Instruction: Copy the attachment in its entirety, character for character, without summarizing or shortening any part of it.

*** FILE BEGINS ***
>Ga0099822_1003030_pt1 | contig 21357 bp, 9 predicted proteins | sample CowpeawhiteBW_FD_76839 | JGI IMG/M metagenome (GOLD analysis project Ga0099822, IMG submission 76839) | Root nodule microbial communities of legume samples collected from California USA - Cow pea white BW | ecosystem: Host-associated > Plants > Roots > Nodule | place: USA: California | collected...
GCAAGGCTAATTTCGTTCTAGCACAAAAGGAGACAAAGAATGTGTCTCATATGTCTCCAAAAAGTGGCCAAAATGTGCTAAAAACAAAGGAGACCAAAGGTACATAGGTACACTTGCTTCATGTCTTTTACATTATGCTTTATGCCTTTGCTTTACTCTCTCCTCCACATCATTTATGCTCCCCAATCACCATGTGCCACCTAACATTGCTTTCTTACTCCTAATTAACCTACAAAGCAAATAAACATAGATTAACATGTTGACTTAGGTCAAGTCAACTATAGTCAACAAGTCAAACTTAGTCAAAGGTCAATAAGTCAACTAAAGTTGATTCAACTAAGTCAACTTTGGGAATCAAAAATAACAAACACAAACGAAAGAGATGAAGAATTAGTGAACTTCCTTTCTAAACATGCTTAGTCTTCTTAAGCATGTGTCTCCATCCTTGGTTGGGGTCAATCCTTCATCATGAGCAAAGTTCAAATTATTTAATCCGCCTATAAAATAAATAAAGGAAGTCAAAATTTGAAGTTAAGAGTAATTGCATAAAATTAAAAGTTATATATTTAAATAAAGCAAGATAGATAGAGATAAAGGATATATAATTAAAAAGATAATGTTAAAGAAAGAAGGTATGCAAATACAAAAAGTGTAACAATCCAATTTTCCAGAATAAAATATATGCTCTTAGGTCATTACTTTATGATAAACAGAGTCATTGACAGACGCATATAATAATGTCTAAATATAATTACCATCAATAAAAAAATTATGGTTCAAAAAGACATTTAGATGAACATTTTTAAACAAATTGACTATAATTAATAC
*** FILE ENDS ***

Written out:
>Ga0099822_1003030_pt1 | contig 21357 bp, 9 predicted proteins | sample CowpeawhiteBW_FD_76839 | JGI IMG/M metagenome (GOLD analysis project Ga0099822, IMG submission 76839) | Root nodule microbial communities of legume samples collected from California USA - Cow pea white BW | ecosystem: Host-associated > Plants > Roots > Nodule | place: USA: California | collected...
GCAAGGCTAATTTCGTTCTAGCACAAAAGGAGACAAAGAATGTGTCTCATATGTCTCCAAAAAGTGGCCAAAATGTGCTAAAAACAAAGGAGACCAAAGGTACATAGGTACACTTGCTTCATGTCTTTTACATTATGCTTTATGCCTTTGCTTTACTCTCTCCTCCACATCATTTATGCTCCCCAATCACCATGTGCCACCTAACATTGCTTTCTTACTCCTAATTAACCTACAAAGCAAATAAACATAGATTAACATGTTGACTTAGGTCAAGTCAACTATAGTCAACAAGTCAAACTTAGTCAAAGGTCAATAAGTCAACTAAAGTTGATTCAACTAAGTCAACTTTGGGAATCAAAAATAACAAACACAAACGAAAGAGATGAAGAATTAGTGAACTTCCTTTCTAAACATGCTTAGTCTTCTTAAGCATGTGTCTCCATCCTTGGTTGGGGTCAATCCTTCATCATGAGCAAAGTTCAAATTATTTAATCCGCCTATAAAATAAATAAAGGAAGTCAAAATTTGAAGTTAAGAGTAATTGCATAAAATTAAAAGTTATATATTTAAATAAAGCAAGATAGATAGAGATAAAGGATATATAATTAAAAAGATAATGTTAAAGAAAGAAGGTATGCAAATACAAAAAGTGTAACAATCCAATTTTCCAGAATAAAATATATGCTCTTAGGTCATTACTTTATGATAAACAGAGTCATTGACAGACGCATATAATAATGTCTAAATATAATTACCATCAATAAAAAAATTATGGTTCAAAAAGACATTTAGATGAACATTTTTAAACAAATTGACTATAATTAATAC